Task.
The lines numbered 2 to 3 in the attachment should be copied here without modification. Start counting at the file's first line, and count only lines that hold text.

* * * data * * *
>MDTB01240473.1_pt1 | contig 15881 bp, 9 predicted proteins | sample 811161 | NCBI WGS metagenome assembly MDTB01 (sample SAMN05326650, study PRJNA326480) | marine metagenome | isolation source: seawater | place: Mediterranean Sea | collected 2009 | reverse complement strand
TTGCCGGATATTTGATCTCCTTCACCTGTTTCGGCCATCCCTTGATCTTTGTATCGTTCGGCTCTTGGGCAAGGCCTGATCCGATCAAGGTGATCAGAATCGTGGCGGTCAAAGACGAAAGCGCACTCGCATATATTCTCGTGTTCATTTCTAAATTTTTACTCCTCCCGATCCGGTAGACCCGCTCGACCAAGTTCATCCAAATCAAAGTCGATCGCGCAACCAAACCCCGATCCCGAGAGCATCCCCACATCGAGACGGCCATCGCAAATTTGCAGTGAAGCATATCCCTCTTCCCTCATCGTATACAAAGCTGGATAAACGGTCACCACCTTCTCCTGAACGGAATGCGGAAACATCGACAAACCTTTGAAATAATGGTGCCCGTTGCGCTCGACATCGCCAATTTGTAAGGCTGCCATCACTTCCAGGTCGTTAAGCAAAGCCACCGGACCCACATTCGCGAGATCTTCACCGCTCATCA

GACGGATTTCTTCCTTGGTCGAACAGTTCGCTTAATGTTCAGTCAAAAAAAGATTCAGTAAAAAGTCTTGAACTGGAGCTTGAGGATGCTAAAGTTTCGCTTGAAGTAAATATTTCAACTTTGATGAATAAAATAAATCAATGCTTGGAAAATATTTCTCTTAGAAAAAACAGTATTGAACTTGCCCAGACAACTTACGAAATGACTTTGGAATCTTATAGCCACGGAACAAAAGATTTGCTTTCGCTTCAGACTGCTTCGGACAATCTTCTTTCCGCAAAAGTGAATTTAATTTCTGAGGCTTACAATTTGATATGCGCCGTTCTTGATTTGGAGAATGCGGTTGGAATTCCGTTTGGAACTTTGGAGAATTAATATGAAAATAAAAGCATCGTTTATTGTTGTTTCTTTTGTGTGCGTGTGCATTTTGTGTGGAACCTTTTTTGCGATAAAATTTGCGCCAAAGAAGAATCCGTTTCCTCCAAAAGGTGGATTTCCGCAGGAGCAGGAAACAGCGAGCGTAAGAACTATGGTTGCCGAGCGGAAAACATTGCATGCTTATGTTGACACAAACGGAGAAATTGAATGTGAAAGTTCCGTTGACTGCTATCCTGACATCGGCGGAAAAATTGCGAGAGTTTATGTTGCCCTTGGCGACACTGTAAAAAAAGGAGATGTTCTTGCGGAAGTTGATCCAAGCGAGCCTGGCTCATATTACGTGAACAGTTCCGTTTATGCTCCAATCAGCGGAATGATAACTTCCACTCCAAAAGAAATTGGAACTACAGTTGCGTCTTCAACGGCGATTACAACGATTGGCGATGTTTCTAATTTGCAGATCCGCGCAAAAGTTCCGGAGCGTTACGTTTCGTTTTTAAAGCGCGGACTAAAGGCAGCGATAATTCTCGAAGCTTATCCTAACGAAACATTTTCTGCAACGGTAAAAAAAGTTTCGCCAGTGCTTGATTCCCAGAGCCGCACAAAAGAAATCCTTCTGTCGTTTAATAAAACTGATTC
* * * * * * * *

TTGCCGGATATTTGATCTCCTTCACCTGTTTCGGCCATCCCTTGATCTTTGTATCGTTCGGCTCTTGGGCAAGGCCTGATCCGATCAAGGTGATCAGAATCGTGGCGGTCAAAGACGAAAGCGCACTCGCATATATTCTCGTGTTCATTTCTAAATTTTTACTCCTCCCGATCCGGTAGACCCGCTCGACCAAGTTCATCCAAATCAAAGTCGATCGCGCAACCAAACCCCGATCCCGAGAGCATCCCCACATCGAGACGGCCATCGCAAATTTGCAGTGAAGCATATCCCTCTTCCCTCATCGTATACAAAGCTGGATAAACGGTCACCACCTTCTCCTGAACGGAATGCGGAAACATCGACAAACCTTTGAAATAATGGTGCCCGTTGCGCTCGACATCGCCAATTTGTAAGGCTGCCATCACTTCCAGGTCGTTAAGCAAAGCCACCGGACCCACATTCGCGAGATCTTCACCGCTCATCA

GACGGATTTCTTCCTTGGTCGAACAGTTCGCTTAATGTTCAGTCAAAAAAAGATTCAGTAAAAAGTCTTGAACTGGAGCTTGAGGATGCTAAAGTTTCGCTTGAAGTAAATATTTCAACTTTGATGAATAAAATAAATCAATGCTTGGAAAATATTTCTCTTAGAAAAAACAGTATTGAACTTGCCCAGACAACTTACGAAATGACTTTGGAATCTTATAGCCACGGAACAAAAGATTTGCTTTCGCTTCAGACTGCTTCGGACAATCTTCTTTCCGCAAAAGTGAATTTAATTTCTGAGGCTTACAATTTGATATGCGCCGTTCTTGATTTGGAGAATGCGGTTGGAATTCCGTTTGGAACTTTGGAGAATTAATATGAAAATAAAAGCATCGTTTATTGTTGTTTCTTTTGTGTGCGTGTGCATTTTGTGTGGAACCTTTTTTGCGATAAAATTTGCGCCAAAGAAGAATCCGTTTCCTCCAAAAGGTGGATTTCCGCAGGAGCAGGAAACAGCGAGCGTAAGAACTATGGTTGCCGAGCGGAAAACATTGCATGCTTATGTTGACACAAACGGAGAAATTGAATGTGAAAGTTCCGTTGACTGCTATCCTGACATCGGCGGAAAAATTGCGAGAGTTTATGTTGCCCTTGGCGACACTGTAAAAAAAGGAGATGTTCTTGCGGAAGTTGATCCAAGCGAGCCTGGCTCATATTACGTGAACAGTTCCGTTTATGCTCCAATCAGCGGAATGATAACTTCCACTCCAAAAGAAATTGGAACTACAGTTGCGTCTTCAACGGCGATTACAACGATTGGCGATGTTTCTAATTTGCAGATCCGCGCAAAAGTTCCGGAGCGTTACGTTTCGTTTTTAAAGCGCGGACTAAAGGCAGCGATAATTCTCGAAGCTTATCCTAACGAAACATTTTCTGCAACGGTAAAAAAAGTTTCGCCAGTGCTTGATTCCCAGAGCCGCACAAAAGAAATCCTTCTGTCGTTTAATAAAACTGATTC